(WXYZ) — Drugmaker AstraZeneca says their vaccine will be effective against the new coronavirus strain that is surging in Britain.
I can see why there is some confusion because AstraZeneca tested two different regimens – meaning two separate groups of participants received different doses of the vaccine. One group was given two full doses and early trial data showed that this regimen had a 62% efficacy rate. While the other group was given a half dose shot first, followed by a full dose. And this particular regimen was found to be 90% effective at preventing COVID-19. While this sounds fantastic, there are some concerns. Number one is the latter group was a smaller sub-group. So not as many people. And secondly, clinical trial records indicate that the half dose was not tested on anyone over the age of 55. This is not good since the older you are, the higher your risk of developing severe illness.
AstraZeneca’s chief executive has said that researchers have figured out a “winning formula” which would make their shot just as effective as Pfizer and Moderna’s…meaning 95% effective…would this have anything to do with their vaccine being effective against the new strain in Britain?
That’s a great question, however AstraZeneca has not provided any details about this “winning formula”. But they are planning to publish more data so I think we’ll hear more about this very soon. As for their candidate’s ability to effectively prevent illness from the new coronavirus strain in Britain, I believe it boils down to the actual genetic material of the SARS-CoV-2 virus spike protein. This spike protein is a part of their vaccine candidate. And AstraZeneca has said that the changes in the new strain do not “appear to change the structure of the spike protein”. So when you get vaccinated, the immune system should still be able to recognize all the parts that make up the spike protein and be able to kill it off. Having said that, the drugmaker does plan to do tests to confirm this.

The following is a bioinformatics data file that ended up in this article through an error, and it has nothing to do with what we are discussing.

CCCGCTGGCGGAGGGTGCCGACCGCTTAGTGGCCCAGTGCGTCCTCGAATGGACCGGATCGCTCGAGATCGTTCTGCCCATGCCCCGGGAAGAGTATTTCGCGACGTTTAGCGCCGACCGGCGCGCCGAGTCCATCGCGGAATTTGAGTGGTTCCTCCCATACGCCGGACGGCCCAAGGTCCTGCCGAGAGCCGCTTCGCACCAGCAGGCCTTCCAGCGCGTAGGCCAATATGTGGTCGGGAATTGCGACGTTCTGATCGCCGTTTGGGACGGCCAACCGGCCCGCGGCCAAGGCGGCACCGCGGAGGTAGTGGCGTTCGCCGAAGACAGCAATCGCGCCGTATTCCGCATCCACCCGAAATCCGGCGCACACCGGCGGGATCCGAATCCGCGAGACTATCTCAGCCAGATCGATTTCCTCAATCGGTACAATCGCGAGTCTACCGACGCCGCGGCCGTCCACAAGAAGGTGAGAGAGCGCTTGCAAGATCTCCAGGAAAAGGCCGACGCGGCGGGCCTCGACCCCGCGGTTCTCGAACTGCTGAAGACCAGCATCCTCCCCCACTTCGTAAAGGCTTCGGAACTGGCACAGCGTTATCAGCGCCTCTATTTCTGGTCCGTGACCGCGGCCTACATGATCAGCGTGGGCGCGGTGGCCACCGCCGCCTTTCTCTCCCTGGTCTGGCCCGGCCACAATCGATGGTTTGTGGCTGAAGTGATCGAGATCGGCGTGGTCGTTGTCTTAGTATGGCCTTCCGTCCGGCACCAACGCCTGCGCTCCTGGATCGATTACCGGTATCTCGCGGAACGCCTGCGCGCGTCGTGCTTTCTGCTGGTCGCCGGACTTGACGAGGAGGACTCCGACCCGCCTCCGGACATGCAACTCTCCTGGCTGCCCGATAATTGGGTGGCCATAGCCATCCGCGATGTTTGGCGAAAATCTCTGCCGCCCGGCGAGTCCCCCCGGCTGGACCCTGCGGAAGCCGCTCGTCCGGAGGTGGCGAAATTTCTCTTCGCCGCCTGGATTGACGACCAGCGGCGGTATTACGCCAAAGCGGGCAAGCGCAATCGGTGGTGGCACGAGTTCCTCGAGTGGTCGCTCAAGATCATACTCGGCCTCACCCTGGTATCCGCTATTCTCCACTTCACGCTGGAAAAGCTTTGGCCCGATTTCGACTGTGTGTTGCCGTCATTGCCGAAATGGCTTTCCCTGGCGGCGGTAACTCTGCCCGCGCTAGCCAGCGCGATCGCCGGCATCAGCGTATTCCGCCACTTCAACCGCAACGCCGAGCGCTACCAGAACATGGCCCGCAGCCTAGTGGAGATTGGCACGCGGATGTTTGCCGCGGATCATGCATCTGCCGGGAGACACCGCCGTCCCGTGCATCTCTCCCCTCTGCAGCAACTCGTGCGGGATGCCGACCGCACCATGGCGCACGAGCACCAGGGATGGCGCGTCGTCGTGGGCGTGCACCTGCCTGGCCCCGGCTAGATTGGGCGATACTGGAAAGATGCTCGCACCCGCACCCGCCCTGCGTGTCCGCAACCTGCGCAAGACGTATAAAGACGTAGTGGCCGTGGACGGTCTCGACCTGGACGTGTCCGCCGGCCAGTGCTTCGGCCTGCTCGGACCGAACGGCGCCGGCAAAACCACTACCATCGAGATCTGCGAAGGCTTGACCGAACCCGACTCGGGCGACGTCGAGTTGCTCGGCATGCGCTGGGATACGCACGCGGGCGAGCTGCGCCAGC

Have we heard anything new regarding if this strain is in fact more contagious?
Research here in the US is still in the early stages regarding these new strains. But Dr. Fauci, the director of the National Institute of Allergy and Infectious Diseases, has said that yes, it does appear that they may be more transmissible. Now, while most of these cases are in Britain and South Africa, other countries are beginning to report cases. And not to alarm anyone but it’s likely we’ll see some cases here in the US because of international travel. Having said that, there has been no evidence of either strain here so far. But it’s imperative that we continue to be vigilant and follow COVID-19 safety protocols - like wearing a mask, washing or sanitizing your hands, wiping down frequently touched surfaces, and keeping 6 feet away from people not in your household.
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